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Willa Cather: A Lost Lady and My Mortal Enemy

June 2 - July 14, 2024, Sundays, 5:00-7:00 p.m. (six sessions, no meeting July 7)


Willa Cather (1873–1947) is one of the most beloved writers in the American canon and is one of those writers whose works are embraced both by a mass audience and by scholars within the academy. Over the course of the past 40 years Cather’s work has been claimed and fought over by such a variety of readers and scholars—Catholics, leftists, conservatives, queer theorists, feminists, etc.—that their various disputes have earned the sobriquet, “The Cather Wars” and are compared to the ongoing disputes over the work of Jane Austen. What is clear is that Cather stands, more than ever, as a central figure in American literature. Many readers will be most familiar with Cather’s early novels, which are set in an indelible landscape that she made her own—that of the Midwest and of the Great Plains: The Song of the Lark, O Pioneers!, My Ántonia. And, yet Cather’s luminous, crystalline, plainspoken prose, elegant as Shaker furniture, coupled with her lyricism often causes readers to overlook the complexities and dark undercurrents marking her fiction. As biographer Hermione Lee put it: “Since her death in 1947, many readers still take her to their hearts as the standard-bearer of a sentimental nostalgia for vanished American values. It is an appropriation at odds with the harshness, violence, and cold truthfulness that run like dark steel through the calm, lyric simplicity of her writing.” Or as Cather herself put it: “It’s the heat under the simple words that counts.”

In this Delve we will examine this “other” Willa Cather by exploring darker, subversive, far less nostalgic currents in her work. We will focus on what has been called “Cather’s great middle period, her tragic period” by focusing on two short novels from that period: A Lost Lady (1923) and My Mortal Enemy (1926), and several of her powerful short stories, such as “Neighbour Rosicky,” “Paul’s Case,” “A Wagner Matinée,” and others. She constructed her shorter fiction around strong core themes that she works out through character and tragic consequences. Many of her leading characters are strong, ambitious women to whom marriage forecloses opportunities so that their lives are tragically narrowed. Furthermore, her works focus on class position (and how easily one can slip from wealth to poverty), gender, sexuality, and queerness. Readers will experience the writing of one of our most stunning prose stylists and will be surprised by Cather’s sharp, shrewd view of beauty unlooked for, even in life’s darkest moments, and the great range of subjects and lives Cather takes on.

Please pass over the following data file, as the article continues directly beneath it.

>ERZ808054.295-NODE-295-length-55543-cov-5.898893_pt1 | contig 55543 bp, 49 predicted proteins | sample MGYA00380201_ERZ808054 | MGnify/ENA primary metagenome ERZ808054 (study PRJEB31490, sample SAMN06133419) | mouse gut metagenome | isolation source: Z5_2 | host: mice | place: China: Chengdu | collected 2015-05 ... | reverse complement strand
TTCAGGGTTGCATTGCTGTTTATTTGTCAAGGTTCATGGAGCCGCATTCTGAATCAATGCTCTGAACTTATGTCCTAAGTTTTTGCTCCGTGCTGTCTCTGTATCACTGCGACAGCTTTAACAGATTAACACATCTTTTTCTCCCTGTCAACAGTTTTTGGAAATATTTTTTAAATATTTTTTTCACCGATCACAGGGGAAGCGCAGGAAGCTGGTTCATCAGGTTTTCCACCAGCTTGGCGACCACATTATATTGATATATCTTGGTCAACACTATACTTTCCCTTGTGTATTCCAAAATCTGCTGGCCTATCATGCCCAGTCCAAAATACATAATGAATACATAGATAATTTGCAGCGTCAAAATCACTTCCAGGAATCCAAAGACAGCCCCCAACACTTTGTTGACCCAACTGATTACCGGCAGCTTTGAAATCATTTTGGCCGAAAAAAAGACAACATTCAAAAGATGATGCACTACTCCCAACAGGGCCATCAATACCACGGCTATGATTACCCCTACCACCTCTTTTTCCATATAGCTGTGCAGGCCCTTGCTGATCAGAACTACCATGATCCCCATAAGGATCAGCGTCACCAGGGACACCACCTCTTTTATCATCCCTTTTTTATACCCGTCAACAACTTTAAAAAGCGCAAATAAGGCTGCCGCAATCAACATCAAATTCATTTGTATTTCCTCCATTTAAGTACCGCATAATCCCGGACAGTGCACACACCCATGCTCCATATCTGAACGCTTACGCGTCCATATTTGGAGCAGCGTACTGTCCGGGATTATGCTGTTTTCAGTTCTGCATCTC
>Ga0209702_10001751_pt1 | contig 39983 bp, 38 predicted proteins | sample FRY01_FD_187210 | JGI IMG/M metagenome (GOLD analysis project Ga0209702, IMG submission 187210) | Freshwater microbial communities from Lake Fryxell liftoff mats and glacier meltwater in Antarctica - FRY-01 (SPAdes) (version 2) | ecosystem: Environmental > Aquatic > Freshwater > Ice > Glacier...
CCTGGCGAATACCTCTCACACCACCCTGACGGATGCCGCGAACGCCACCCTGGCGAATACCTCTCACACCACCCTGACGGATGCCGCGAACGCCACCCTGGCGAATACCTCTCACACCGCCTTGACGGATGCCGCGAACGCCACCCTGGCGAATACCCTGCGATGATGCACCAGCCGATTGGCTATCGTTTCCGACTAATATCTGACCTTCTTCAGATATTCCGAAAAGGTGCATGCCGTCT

Willa Cather, Cather: Stories, Poems, and Other Writings (Library of America)
Willa Cather, A Lost Lady  

Access Program
We want our writing classes and Delves to be accessible to everyone, regardless of income and background. We understand that our tuition structure can present obstacles for some people. Our Access Program offers writing class and Delve tuitions at a reduced rate. Most Delves  have at least one access spot available.

Please apply here for access rate tuition. Contact Susan Moore at susan@literary-arts.org if you have questions.

Liaison position
Every in-person class and seminar at Literary Arts has one liaison position. Liaisons perform specific duties for each class meeting. If you are a liaison for a class or seminar, the full amount of your tuition is covered by Literary Arts.

Apply here for the liaison position.

Delve Cancellation Policy
If you register for a Delve and need to cancel your registration, here’s a link to our refund policy for Delves.


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Bennett Gilbert

Bennett Gilbert teaches history and philosophy at Portland State University. He is the author of A Personalist Philosophy of History.
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